Question 4 Physics
Please explain why Edgar Mitchell refers to the ‘two minute barbecue mode’ in contradiction to the actual documented historic record.
William S. Widnall, Director of Control and Flight Dynamics at MIT Instrumentation Laboratory describes the actual plan. "For long periods of coasting flight, provide passive thermal control by implementing a 'barbecue mode' – a very slow rotation (one revolution per ten minutes or slower) about the spacecraft roll axis and with the desired roll axis fixed in space."
Wikipedia (Apollo 8) Rotating about once per hour along its long axis to ensure even heat distribution across the surface of the spacecraft.
Michael Collins (Apollo 11) "We roll very slowly at three-tenths of one degree per second or one complete turn each twenty minutes."8
Ed Mitchell (Apollo 14) "We were rotating every two minutes to keep the thermal balance…on the spacecraft its called the barbecue mode."
Revealingly, Mitchell and other Apollo astronauts favour the expression ‘returning from space’ as opposed to ‘from the Moon’. If the lives of the astronauts depended on a combination of optimum timing in relation to rotation so as to ensure that they were not alternatively roasted or frozen, then Mitchell's arbitrary deviation from the fundamental Apollo record is quite extraordinary.
Further, if the aforementioned extracts cement the essential nature of ‘barbecue mode rotation’ in preserving the astronauts on their long voyage, this leads to the following conundrum. How the LM survived in its static position on the lunar surface, where parts were exposed to the relentless bombardment from the unfiltered Sun and compounded by the effects of depressurisation and it's accompanying temperature differentials.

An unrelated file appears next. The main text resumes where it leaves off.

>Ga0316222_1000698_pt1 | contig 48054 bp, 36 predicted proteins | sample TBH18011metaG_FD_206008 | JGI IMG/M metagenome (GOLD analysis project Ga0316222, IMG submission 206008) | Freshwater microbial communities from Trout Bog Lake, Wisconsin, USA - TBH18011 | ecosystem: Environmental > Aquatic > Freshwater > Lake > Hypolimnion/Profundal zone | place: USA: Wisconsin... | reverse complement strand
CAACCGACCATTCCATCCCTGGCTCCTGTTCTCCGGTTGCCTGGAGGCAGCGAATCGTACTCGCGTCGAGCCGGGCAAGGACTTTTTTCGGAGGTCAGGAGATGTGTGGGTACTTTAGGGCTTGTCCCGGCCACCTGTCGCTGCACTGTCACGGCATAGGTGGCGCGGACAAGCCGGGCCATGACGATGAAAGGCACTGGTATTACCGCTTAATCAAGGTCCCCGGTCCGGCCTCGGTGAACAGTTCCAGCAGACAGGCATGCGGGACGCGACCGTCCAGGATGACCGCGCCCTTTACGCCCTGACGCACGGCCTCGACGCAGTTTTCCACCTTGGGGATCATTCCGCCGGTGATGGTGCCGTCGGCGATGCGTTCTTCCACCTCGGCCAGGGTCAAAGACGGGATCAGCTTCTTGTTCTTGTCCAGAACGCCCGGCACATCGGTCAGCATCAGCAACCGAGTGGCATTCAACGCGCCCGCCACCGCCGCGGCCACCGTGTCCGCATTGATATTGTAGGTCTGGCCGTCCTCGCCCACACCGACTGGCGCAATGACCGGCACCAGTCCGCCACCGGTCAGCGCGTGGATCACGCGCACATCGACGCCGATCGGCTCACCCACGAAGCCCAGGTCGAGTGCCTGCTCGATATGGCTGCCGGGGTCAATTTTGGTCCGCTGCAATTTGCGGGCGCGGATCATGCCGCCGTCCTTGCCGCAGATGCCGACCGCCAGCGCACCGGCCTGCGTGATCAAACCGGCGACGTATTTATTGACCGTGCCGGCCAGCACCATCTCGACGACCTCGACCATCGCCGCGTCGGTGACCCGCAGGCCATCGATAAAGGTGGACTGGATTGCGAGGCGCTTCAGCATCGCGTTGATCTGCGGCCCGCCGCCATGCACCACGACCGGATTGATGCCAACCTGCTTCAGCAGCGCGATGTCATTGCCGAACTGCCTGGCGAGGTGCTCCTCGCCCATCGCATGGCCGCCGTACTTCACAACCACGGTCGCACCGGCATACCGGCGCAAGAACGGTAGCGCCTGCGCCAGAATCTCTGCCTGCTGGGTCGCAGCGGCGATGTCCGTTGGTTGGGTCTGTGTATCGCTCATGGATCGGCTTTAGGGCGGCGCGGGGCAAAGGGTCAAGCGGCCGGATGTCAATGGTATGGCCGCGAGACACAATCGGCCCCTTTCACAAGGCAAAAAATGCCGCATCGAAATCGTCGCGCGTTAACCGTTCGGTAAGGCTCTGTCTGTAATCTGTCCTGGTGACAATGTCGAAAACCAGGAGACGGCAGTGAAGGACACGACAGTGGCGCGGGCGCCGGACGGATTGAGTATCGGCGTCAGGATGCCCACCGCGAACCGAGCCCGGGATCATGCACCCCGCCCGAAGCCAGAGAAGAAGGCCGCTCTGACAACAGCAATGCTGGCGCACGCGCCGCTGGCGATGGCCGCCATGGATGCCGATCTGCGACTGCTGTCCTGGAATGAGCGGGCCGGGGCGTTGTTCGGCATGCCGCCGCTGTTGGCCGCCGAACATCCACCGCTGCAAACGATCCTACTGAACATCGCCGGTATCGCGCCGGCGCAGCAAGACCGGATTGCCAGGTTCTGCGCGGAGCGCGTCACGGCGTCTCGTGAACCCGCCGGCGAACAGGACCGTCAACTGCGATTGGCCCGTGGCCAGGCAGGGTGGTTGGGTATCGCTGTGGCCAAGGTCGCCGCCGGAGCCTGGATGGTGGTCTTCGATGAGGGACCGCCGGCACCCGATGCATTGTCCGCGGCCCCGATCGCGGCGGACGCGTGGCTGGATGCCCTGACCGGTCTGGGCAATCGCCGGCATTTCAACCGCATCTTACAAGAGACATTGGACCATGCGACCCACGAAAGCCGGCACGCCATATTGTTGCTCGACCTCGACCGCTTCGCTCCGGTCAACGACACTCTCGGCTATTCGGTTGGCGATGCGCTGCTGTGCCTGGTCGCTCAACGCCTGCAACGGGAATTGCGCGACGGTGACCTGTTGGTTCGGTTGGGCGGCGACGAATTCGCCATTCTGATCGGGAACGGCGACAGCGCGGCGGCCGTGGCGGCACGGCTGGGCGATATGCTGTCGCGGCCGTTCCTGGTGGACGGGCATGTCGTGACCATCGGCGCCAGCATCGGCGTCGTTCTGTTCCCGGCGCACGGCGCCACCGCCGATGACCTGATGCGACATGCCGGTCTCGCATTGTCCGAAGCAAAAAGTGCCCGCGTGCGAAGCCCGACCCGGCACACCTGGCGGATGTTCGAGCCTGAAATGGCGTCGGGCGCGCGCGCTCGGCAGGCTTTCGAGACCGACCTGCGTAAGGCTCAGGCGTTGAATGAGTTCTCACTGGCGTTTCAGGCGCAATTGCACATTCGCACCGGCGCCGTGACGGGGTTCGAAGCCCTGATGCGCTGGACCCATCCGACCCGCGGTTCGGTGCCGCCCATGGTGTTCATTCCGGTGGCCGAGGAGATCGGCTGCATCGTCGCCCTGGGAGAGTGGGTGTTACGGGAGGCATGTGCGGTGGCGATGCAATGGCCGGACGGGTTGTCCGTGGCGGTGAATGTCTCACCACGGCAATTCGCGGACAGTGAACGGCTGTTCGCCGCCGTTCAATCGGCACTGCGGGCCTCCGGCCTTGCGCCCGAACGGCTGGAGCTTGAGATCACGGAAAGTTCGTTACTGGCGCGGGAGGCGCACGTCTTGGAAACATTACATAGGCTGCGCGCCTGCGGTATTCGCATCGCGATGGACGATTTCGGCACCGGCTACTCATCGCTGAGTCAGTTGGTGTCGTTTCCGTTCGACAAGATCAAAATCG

I have been reliably informed by a thermal protection engineer at Airbus Industrie that currently one of the biggest problems in aerospace engineering is metal work warping and distorting due to the effects of solar bombardment.
The first time that I heard Mitchell speak I noted his anomalous statement concerning the ‘barbecue mode’, the revolution every ‘two minutes’ of the spacecraft whilst travelling to the Moon. Assuming that a slip of the tongue was responsible for the implication that the craft revolved at such a rapid rate, I reserved judgment.
However, a video Mindshift Institute Interviews Dr. Edgar Mitchell confirms that at least as late as 2005 (the year at which he was nominated for a Nobel Prize referred to in this clip) he is still informing his listeners of the erroneous two-minute version of the rotational manoeuvre. And he was still doing so at Autogoraphica in 2012.
Mindshift Institute Interviews Dr. Edgar Mitchell at 3 min 4 sec, 14 Mar 2012.
Question 5 Physics and data discrepancies
Please explain how a flight director of Gerry Griffins stature could be unaware of the existence of Velcro during the Apollo Space Project.
On the 30th anniversary of the historic Apollo 11 flight in July 1999, Jon Snow hosted the UK Channel 4 programme Real time Apollo: One small step. Violet Berlin, presenter and writer for Bad Influence, the junior version of the technology show Tomorrow’s World assisted Jon Snow and, despite her youth, was conversant with the controversies.
Featuring interviews with 'legendary' NASA personalities, whose expertise was cited as being crucial to the success of humankind’s first expedition to another celestial body. The programme proceeded to review, as if in real time, the events of those epic days in July 1969, a time when our faith in the participants was such that our analytical faculties often took a back seat.
Gerry Griffin, former aeronautical engineer who contributed strongly on Apollo 11 and 13 and lead flight director on Apollo missions 12, 15 and 17 was Jon Snow's chief guest. On this programme Griffin confirmed fellow NASA doyen Pat Norris's erroneous statement that problems relating to space craft storage management on Apollo 11 were compounded by the fact that Velcro had not yet been invented.
The Swiss electrical engineer George de Mestral invented the original hook and loop fastener following ten years of R&D from 1941-1951. He submitted his patent for Velcro in 1951, it was granted in 1955 (expired 1978) entered into commercial use in the USA in 1957 and was taken up by the aerospace Industry.
Given his position within the Apollo Project it was inconceivable that Griffin could have been unaware of Velcro's prominence prior to and during his tenure. Indeed NASA's early association with the product was credited as the catalyst that established Velcro's success. Sadly, it was also cited as being a prime source in fuelling the tragic Apollo 1 fire in which astronauts Grissom, White and Chaffee perished.